Thursday, September 11, 2014

A Few of my Favorite Images

Last month, I journeyed out west to run the Leadville 100.   In order to survive the race, I went out 9 days early to acclimatize to the altitude.   There I was afforded the opportunity to get reconnected with my camera.   Here are my four of my favorite photos from the initial glance.

I awoke early one morning after camping in the badlands to find the landscape filled with fog.   Just as I arrived in the park, I caught this lone tree at sunrise.   

Inside the badlands, I noticed this one area of the park a year ago, but did not have the opportunity to photograph it.   I came back and the time was right.   I was fortunate that it was wet this year and caught a small stream flowing forth.

As I headed west, I opened up my old Rand McNally Road Map and looked for green.  I spotted Medicine Bow National Forest in Southern Wyoming.  I had never been there, so off I went.  I found a perfect camping spot and after a good night sleep, I was treated to a wonderful sunrise.

Finally, I leave you with this, the mountain wildflowers of Medicine Bow National Forest.


Sunday, September 7, 2014

Relentless, Rugged and Remote - the Superior Trail 100

This past weekend, I journeyed north to the relentless, rugged and remote Superior Trail 100 Run.  This race while living in Minnesota and only reaches a maximum height of 1830 feet, it has more elevation gain then Big Horn 100, Leadville 100, and Western States 100.  And very similar gain to Run Rabbit Run 100, Black Hills 100 and the Bear 100.   All these mountain races are well known and tough, but most have forgotten one of the oldest 100's in the world and arguably harder.   What makes this race a challenge is not the altitude, not the multiple hour climbs, but instead the non-stop ups and downs that never allow your body to rest.  A constant battle of the body and the spirit.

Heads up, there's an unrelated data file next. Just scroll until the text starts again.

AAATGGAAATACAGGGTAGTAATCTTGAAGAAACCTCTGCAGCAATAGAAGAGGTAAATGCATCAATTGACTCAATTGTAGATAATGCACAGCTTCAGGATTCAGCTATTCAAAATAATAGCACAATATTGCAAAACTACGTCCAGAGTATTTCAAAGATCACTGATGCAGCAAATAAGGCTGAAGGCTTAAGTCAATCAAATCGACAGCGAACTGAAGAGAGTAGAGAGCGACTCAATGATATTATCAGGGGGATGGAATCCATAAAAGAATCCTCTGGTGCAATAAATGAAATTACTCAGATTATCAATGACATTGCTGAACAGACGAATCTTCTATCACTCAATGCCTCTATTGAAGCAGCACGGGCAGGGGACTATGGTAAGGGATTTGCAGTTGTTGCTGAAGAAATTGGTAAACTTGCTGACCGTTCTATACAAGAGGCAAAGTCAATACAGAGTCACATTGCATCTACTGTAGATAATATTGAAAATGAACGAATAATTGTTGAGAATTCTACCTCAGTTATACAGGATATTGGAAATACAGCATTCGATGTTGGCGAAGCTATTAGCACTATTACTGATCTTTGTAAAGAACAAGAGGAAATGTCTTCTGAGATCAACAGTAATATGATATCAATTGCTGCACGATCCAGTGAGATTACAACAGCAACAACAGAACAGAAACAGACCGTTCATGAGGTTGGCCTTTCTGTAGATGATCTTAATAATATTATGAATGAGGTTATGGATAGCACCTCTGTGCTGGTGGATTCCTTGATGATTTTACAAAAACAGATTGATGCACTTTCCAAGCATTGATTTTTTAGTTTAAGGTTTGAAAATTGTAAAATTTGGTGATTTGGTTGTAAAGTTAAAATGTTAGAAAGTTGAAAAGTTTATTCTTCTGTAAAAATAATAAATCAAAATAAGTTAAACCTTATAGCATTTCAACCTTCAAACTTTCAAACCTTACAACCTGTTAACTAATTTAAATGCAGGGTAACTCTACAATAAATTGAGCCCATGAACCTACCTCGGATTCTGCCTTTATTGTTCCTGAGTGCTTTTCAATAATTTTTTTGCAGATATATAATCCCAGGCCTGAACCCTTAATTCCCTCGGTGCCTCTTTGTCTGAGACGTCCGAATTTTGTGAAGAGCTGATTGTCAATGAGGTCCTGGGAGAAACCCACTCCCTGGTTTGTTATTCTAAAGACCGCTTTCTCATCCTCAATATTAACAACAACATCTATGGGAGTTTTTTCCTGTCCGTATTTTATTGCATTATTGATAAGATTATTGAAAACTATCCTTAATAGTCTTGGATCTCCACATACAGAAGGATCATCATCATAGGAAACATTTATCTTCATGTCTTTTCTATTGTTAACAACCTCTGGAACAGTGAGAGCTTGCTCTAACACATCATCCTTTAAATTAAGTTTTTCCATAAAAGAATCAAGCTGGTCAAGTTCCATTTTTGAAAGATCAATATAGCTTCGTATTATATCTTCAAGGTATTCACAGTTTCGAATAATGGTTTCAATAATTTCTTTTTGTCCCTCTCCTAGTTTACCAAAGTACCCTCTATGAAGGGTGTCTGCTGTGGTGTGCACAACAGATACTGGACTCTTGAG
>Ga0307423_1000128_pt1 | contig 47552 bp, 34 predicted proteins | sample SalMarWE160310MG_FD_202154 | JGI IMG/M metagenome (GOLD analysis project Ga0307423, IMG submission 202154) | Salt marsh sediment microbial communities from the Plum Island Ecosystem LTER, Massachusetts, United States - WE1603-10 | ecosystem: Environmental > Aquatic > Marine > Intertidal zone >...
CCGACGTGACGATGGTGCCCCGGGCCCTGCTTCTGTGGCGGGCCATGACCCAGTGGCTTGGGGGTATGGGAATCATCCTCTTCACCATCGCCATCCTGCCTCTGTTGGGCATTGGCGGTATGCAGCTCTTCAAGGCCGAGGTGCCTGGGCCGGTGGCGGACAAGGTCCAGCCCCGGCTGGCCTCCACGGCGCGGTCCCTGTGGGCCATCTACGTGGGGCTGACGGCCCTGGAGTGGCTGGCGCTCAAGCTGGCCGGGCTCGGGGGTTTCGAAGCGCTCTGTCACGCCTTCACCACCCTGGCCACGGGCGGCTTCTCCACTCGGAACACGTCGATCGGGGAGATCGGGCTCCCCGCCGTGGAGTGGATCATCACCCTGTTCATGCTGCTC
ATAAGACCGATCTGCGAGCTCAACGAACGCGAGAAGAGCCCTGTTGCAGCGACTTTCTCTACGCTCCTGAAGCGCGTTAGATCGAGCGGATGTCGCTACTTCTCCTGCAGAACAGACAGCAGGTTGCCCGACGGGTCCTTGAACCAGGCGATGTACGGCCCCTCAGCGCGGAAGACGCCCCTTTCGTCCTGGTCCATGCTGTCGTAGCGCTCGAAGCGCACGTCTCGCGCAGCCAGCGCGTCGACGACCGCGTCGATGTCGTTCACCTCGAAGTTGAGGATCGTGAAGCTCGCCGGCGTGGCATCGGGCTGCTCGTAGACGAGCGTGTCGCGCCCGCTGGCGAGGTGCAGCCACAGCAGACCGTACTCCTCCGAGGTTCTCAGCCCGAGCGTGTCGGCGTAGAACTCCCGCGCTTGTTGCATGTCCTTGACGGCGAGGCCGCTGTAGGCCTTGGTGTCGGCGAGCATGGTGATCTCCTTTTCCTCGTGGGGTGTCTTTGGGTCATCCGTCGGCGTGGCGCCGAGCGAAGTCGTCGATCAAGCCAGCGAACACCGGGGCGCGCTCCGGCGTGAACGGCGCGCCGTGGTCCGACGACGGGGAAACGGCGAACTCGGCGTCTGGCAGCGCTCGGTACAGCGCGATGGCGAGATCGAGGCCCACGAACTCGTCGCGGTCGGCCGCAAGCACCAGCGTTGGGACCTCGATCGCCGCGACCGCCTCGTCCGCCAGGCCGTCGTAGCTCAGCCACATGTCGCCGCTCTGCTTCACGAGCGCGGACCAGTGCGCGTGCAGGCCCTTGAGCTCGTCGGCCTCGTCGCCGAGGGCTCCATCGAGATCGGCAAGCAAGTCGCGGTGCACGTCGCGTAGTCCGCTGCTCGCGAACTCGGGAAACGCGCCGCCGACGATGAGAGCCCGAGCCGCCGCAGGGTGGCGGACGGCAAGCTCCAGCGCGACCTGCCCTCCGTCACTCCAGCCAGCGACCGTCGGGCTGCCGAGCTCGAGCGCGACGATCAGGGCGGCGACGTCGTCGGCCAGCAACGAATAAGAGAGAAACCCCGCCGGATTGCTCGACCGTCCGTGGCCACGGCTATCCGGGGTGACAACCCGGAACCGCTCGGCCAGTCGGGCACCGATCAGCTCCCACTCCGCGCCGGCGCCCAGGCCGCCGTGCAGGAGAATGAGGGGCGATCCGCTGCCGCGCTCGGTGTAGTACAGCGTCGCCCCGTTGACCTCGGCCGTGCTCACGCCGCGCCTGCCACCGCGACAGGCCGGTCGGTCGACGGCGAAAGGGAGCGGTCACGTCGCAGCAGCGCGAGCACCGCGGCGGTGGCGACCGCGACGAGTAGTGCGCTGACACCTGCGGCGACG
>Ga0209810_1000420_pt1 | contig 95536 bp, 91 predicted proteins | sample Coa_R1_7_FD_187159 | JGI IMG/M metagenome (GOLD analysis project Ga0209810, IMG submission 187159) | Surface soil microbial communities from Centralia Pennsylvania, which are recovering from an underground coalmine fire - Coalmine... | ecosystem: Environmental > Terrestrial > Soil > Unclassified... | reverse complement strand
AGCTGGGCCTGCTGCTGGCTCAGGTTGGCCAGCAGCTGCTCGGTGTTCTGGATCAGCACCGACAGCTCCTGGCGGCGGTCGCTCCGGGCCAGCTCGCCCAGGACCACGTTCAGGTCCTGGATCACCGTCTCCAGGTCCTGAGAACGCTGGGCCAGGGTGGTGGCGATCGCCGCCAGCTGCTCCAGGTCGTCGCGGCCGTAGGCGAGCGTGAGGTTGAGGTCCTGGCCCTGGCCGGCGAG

I was to crew Aaron Ehlers in his quest to complete the race for the first time.  Since his wife, Mary would be along for the first 10 hours, I managed to sneak out and get a few photos on the course for the first 50 miles.   Interspersed among the race photos are some of my favorite shots taken nearby.   If you want more, be sure to check out Ian Corless's Photos, host of Talk Ultra and renowned photographer shots.

The Superior Hiking Trail - 304 miles of wild and wonderful Minnesota.  100 miles of it are given up to the runners for 38 hours or less.

Aaron's intensity sets in 15 minutes before the start of the race.